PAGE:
Skip to content ↓
Achieving for Children
AfC Virtual School

Virtual School for the Royal Borough of Kingston upon Thames, the London Borough of Richmond upon Thames
& the Royal Borough of Windsor and Maidenhead


The AfC Virtual School is committed to raising the educational attainment of children and young people with special educational needs and disabilities. This is achieved through: the early identification of special educational needs; assisting schools to ensure that the correct level and type of intervention is in place for each young person in care; ensuring that this support is effectively meeting the child’s special educational needs.

‘60.5% of looked after children had a special educational need in 2014/15, which consists of 27.6% with a statement or EHC plan and 32.9% with SEN support.’ (DfE 2016)

‘It is important that all children with SEN receive the educational provision which meets their needs. However, for looked after children, many of whom will have had difficult and unstable home and school lives before coming into care, it is imperative that their needs are quickly and efficiently assessed and provided for so that the effect of any instability on their education is reduced to a minimum.’ (DfCSF 2010)

"29. The majority of looked after children have special educational needs. Of those a significant proportion will, subject to transition arrangements resulting from changes introduced by the Children and Families Act 2014, have a statement of special educational needs. From 1 September 2014 statements are being replaced by Education, Health and Care (EHC) plans. In these circumstances the VSH should ensure that:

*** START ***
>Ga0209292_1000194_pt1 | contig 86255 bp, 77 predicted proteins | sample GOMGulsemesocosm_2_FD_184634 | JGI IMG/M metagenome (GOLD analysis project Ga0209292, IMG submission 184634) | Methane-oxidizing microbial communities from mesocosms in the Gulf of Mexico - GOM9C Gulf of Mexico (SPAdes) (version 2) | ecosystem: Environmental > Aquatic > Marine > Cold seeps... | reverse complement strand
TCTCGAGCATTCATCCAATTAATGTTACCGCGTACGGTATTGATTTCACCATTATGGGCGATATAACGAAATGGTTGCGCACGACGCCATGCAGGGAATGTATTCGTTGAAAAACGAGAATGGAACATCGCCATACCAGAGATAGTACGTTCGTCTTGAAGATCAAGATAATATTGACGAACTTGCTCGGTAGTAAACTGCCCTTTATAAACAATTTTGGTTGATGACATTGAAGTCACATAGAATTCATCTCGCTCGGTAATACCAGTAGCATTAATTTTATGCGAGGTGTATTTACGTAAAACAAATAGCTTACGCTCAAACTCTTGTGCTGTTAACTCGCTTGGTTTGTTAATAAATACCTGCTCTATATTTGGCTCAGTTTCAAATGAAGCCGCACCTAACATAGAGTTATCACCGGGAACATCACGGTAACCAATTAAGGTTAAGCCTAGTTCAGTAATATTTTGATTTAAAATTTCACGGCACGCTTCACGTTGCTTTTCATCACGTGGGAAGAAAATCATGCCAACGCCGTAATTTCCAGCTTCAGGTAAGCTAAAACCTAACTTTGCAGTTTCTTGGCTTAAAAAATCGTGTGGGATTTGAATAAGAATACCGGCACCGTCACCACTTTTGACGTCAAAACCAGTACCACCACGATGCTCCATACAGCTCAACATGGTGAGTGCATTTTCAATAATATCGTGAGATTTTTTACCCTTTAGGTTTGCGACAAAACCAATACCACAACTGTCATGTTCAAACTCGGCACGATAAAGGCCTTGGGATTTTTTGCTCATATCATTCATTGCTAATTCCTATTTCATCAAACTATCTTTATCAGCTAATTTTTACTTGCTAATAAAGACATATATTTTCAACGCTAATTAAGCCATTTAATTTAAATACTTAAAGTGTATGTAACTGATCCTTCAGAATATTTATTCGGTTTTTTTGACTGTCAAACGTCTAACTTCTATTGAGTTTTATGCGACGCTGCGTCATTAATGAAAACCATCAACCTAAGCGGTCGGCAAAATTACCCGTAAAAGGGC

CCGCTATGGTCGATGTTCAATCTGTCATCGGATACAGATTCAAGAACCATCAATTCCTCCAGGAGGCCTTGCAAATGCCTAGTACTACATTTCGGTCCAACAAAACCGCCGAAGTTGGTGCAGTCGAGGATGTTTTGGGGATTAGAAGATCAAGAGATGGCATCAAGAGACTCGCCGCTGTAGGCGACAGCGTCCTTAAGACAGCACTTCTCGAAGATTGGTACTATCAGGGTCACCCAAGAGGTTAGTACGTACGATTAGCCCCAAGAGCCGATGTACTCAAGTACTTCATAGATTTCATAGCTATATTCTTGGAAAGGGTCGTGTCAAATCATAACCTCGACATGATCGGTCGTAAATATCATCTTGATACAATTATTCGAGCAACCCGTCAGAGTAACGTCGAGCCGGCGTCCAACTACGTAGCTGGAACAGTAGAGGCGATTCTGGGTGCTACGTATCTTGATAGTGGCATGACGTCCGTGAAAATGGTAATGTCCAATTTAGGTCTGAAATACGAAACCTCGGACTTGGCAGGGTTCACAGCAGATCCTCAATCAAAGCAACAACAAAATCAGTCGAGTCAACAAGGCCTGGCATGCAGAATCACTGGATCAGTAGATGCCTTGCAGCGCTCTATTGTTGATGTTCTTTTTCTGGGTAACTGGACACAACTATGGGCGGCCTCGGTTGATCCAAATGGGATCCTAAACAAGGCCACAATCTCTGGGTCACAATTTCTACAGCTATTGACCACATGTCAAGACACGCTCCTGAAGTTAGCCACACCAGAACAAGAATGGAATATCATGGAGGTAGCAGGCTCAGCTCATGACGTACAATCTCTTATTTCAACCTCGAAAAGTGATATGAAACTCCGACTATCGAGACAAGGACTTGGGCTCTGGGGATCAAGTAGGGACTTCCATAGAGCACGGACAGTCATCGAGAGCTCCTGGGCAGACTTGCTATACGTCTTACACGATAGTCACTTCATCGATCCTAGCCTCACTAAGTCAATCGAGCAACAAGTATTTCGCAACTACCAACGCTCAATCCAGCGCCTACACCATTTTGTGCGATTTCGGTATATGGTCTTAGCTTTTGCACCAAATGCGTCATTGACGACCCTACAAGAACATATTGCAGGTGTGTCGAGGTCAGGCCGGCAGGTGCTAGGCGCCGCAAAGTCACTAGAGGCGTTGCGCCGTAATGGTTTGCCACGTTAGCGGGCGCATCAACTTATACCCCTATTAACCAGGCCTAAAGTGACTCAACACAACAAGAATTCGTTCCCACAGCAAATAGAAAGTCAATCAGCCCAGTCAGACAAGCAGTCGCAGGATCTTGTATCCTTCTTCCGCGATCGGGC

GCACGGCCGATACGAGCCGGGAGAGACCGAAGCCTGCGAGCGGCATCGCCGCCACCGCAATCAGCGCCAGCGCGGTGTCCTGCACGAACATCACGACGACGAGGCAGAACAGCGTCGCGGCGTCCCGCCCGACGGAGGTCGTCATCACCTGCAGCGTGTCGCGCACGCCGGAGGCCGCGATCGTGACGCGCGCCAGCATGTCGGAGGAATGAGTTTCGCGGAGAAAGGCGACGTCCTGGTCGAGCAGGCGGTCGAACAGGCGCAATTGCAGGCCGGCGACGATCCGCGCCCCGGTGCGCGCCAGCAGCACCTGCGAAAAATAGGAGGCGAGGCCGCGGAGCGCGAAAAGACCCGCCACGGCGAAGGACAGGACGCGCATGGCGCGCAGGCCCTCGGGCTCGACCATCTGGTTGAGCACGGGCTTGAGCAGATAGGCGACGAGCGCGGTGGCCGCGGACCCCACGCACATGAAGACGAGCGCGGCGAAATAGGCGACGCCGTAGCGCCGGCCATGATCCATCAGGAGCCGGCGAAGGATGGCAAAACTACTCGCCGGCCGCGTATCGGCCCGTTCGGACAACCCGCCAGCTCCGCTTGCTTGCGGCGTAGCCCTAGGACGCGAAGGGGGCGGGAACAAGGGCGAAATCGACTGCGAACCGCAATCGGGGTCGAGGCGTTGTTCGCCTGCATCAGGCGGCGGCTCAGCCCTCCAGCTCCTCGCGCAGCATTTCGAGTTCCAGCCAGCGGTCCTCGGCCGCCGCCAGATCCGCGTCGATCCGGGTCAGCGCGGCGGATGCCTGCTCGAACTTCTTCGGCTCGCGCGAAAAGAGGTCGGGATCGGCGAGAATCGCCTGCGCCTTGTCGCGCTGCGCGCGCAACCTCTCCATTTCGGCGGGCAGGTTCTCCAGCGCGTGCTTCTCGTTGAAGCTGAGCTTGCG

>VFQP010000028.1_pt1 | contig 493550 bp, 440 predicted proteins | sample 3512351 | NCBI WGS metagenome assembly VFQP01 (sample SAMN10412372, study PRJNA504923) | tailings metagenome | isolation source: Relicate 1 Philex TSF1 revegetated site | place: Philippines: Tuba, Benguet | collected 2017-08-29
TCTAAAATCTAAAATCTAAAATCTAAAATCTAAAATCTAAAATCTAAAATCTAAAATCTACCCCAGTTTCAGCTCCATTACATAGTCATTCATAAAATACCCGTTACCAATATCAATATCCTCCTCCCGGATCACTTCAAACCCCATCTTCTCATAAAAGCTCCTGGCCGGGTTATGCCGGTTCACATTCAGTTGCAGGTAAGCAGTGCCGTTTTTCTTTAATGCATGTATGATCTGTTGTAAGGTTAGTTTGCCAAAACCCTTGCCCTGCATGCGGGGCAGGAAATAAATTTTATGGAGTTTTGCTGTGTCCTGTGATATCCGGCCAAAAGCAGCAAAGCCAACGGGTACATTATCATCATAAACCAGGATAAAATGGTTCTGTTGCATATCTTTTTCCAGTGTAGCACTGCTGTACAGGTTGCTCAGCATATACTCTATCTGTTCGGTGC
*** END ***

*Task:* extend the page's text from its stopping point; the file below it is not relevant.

• the special educational needs and disability code of practice 0 to 25 years, as it relates to looked after children, is followed; and,
• the child’s statement or EHC plan works in harmony with his or her care plan to tell a coherent and comprehensive story of how the child’s needs are being met.
Professionals should consider how the statement/EHC plan adds to information about how education, health and care needs will be met without the need to duplicate unnecessarily the information that is already part of the child’s care plan.

30. Some children may have undiagnosed special needs when they start to be lookedafter.  As part of the PEP process there should be robust arrangements in place to ensure that any undiagnosed special educational needs are addressed through the SEND framework8 as soon as possible."  (Promoting the education of looked after children, July 2016)

What are Special Educational Needs (SEN)?

On average, five children in every class have difficulty learning because they have special educational needs (SEN). Special educational needs that affect a child’s ability to learn can include:

  • social, emotional and mental health difficulties, or ability to socialise, for example, not being able to make friends
  • reading and writing, for example, they have a reading or spelling difficulty
  • ability to speak or understand language (though children and young people who speak English as an additional language as their only need should not be identified as having SEN)